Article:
Security researchers have discovered another critical security flaw in Apache Struts 2, with experts indicating that it could lead to a breach on a similar scale to the Equifax hack revealed last year.
Man Yue Mo, researcher from Semmle Security Research Team, discovered the remote code execution flaw, which is caused by insufficient validation of untrusted user data. Attackers can exploit the flaw simply by visiting a specific URL on the target server.
The vulnerability, which is designated CVE-2018-11776, affects "all supported versions of Apache Struts 2", and stems from the core of the software, meaning that all implementations are affected regardless of whether or not additional plugins have been enabled.
This latest exploit is particularly worrying due to the popularity and prevalence of Struts. The application development framework, which is used to build Java apps, is deployed extensively by Fortune 500 companies.
There are two criteria that an application must meet in order for it to be vulnerable to this threat, which Semmle's team detailed in a blog post. First, the 'alwaysSelectFullNamespace' flag in the Struts configuration must set to true, which "is automatically the case if your application uses the popular Struts Convention plugin".
Secondly, applications must use "actions that are configured without specifying a namespace, or with a wildcard namespace (e.g. "/*"). This applies to actions and namespaces specified in the Struts configuration file (e.g. ), but also to actions and namespaces specified in Java code if you are using the Struts Convention plugin".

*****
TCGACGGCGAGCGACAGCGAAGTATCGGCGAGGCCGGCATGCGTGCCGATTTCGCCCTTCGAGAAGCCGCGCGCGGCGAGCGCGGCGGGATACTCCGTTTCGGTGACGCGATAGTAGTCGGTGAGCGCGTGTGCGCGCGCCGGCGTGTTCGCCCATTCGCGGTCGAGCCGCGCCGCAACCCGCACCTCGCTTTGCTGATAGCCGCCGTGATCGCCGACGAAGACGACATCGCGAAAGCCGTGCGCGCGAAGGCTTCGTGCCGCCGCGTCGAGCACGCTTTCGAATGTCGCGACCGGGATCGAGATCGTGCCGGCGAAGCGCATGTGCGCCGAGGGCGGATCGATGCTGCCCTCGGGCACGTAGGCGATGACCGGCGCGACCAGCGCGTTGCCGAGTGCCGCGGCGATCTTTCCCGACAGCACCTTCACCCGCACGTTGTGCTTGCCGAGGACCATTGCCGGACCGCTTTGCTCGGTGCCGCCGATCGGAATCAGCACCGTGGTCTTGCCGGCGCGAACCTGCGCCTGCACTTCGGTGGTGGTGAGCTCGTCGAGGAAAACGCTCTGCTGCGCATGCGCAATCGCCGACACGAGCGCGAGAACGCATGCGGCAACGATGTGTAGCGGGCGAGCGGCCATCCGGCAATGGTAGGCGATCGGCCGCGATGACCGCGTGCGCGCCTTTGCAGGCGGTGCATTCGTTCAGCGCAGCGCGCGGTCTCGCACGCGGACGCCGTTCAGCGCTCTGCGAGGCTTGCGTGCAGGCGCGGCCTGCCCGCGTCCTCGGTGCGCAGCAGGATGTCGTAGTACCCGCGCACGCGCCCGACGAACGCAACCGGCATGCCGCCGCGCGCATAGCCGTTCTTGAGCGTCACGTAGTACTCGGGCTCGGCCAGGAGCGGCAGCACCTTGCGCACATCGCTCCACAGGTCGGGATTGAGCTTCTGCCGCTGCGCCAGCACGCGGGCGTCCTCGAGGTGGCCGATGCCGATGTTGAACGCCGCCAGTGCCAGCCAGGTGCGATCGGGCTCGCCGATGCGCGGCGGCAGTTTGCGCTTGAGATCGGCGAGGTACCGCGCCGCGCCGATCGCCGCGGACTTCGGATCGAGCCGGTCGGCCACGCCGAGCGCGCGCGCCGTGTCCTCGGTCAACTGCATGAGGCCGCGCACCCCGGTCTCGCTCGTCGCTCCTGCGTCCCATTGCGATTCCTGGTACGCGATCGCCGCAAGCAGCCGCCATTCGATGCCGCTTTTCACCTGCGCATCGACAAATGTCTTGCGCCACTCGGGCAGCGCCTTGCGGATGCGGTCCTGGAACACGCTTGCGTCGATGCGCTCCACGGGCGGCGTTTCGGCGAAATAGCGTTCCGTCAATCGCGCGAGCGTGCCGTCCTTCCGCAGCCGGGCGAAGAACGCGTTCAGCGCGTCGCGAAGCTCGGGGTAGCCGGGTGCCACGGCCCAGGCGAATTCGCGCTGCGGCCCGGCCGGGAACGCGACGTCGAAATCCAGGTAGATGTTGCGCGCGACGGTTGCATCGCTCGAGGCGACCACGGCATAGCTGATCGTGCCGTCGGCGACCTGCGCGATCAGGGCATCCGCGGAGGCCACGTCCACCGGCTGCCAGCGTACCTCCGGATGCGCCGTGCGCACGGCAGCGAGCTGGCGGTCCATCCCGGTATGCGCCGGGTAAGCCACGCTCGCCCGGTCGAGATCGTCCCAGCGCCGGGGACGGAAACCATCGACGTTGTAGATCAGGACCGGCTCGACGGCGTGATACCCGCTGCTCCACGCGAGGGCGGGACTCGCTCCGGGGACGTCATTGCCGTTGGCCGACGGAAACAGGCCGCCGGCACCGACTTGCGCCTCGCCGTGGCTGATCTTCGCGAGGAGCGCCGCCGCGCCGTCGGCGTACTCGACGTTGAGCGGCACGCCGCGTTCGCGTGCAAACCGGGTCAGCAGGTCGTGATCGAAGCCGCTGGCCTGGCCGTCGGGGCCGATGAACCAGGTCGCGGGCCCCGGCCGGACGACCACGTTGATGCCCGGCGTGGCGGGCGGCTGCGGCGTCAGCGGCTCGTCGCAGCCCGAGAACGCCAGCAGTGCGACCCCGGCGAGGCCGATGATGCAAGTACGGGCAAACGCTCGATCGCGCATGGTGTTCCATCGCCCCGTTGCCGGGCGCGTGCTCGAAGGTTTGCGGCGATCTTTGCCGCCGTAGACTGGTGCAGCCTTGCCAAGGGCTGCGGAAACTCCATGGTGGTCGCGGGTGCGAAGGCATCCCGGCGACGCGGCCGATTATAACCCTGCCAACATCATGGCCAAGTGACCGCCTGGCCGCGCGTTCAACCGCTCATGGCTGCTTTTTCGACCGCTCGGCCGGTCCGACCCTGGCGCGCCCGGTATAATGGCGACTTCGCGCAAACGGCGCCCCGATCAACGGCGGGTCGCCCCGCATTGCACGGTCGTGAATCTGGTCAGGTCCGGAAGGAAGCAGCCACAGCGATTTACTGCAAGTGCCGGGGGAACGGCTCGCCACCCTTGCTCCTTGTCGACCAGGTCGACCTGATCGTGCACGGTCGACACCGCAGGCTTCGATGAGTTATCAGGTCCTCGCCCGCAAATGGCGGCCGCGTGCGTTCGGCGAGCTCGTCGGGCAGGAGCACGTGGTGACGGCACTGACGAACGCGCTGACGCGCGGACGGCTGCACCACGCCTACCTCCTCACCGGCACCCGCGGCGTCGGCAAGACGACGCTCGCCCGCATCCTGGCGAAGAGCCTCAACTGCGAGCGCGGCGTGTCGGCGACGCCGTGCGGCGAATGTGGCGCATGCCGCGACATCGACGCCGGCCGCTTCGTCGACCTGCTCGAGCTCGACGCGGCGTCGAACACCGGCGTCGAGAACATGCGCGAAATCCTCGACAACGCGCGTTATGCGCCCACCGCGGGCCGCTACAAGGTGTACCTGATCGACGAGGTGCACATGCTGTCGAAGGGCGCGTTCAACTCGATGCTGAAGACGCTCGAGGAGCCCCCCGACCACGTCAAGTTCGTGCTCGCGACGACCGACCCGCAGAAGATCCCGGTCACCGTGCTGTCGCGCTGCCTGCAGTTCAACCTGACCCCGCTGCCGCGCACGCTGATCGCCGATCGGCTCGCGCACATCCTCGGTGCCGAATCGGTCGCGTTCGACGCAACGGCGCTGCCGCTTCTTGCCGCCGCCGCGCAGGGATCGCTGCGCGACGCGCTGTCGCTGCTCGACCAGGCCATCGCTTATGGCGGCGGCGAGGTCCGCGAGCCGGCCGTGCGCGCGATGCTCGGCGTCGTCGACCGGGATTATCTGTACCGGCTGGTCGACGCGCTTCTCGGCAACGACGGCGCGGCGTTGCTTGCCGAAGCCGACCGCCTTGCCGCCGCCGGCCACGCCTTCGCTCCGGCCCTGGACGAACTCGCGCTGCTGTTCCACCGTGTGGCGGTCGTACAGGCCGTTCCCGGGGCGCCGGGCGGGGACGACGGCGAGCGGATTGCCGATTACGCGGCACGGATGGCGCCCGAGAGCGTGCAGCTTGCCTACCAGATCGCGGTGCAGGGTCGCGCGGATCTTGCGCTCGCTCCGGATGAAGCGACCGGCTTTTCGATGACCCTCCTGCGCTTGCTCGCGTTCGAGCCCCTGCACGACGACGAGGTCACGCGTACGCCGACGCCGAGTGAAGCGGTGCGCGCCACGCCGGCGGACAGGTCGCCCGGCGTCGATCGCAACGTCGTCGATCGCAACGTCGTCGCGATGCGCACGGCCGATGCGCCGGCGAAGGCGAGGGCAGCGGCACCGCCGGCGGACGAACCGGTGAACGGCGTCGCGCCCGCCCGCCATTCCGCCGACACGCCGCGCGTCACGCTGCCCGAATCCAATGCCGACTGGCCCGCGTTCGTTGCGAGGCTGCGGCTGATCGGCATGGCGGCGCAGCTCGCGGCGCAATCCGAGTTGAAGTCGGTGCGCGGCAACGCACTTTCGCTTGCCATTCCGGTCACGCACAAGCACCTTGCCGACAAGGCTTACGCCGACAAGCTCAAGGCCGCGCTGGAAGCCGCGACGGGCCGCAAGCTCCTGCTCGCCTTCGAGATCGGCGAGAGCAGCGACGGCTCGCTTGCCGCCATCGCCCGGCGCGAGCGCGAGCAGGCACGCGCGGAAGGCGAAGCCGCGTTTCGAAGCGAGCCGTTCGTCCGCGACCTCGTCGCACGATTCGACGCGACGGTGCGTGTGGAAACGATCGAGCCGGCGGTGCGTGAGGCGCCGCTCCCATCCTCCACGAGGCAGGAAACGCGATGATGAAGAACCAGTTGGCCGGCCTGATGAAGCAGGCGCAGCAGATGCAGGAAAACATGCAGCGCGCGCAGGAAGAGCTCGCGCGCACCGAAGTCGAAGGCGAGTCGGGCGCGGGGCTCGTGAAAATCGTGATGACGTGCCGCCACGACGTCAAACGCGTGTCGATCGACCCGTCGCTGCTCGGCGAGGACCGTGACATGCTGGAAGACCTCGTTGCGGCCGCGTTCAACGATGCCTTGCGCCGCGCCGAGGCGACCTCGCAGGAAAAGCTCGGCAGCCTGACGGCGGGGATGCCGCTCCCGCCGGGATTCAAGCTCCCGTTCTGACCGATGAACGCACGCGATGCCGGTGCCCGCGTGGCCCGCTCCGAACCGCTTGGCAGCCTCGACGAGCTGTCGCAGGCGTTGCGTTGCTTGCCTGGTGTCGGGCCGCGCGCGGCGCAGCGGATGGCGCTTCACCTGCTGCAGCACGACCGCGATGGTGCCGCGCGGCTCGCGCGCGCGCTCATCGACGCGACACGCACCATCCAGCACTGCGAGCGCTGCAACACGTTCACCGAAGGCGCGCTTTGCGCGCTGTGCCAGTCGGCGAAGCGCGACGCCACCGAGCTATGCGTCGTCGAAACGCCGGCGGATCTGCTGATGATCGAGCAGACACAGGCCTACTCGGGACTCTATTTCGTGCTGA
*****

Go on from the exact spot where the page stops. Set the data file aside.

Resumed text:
A similar remote code execution flaw in Struts (CVE-2017-5638) was discovered last year. It was this flaw that hackers exploited to steal more than 147 million people's personal details and financial history from Equifax - a breach that occurred months after the flaw was disclosed and patched.
"This vulnerability affects commonly-used endpoints of Struts, which are likely to be exposed," said Mo, the researcher who discovered the flaw, "opening up an attack vector to malicious hackers. On top of that, the weakness is related to the Struts OGNL language, which hackers are very familiar with, and are known to have been exploited in the past."
"On the whole, this is more critical than the highly critical Struts RCE vulnerability that the Semmle Security Research Team discovered and announced last September."
Apache has issued patches to address the flaw, and all users of Struts are being urgently advised to update their systems as soon as possible. Semmle has warned that automated scanning tools will likely be available soon, allowing hackers to quickly scan for and exploit the vulnerability.
"Critical remote code execution vulnerabilities like the one that affected Equifax and the one we announced today are incredibly dangerous for several reasons: Struts is used for publicly-accessible customer-facing websites, vulnerable systems are easily identified, and the flaw is easy to exploit", said Semmle co-founder and vice president of QL engineering Pavel Avgustinov.
"A hacker can find their way in within minutes, and exfiltrate data or stage further attacks from the compromised system. It's crucially important to update affected systems immediately; to wait is to take an irresponsible risk."
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Adam Shepherd has been a technology journalist since 2015, covering everything from cloud storage and security, to smartphones and servers. Over the course of his career, he’s seen the spread of 5G, the growing ubiquity of wireless devices, and the start of the connected revolution. He’s also been to more trade shows and technology conferences than he cares to count.
Adam is an avid follower of the latest hardware innovations, and he is never happier than when tinkering with complex network configurations, or exploring a new Linux distro. He was also previously a co-host on the ITPro Podcast, where he was often found ranting about his love of strange gadgets, his disdain for Windows Mobile, and everything in between.
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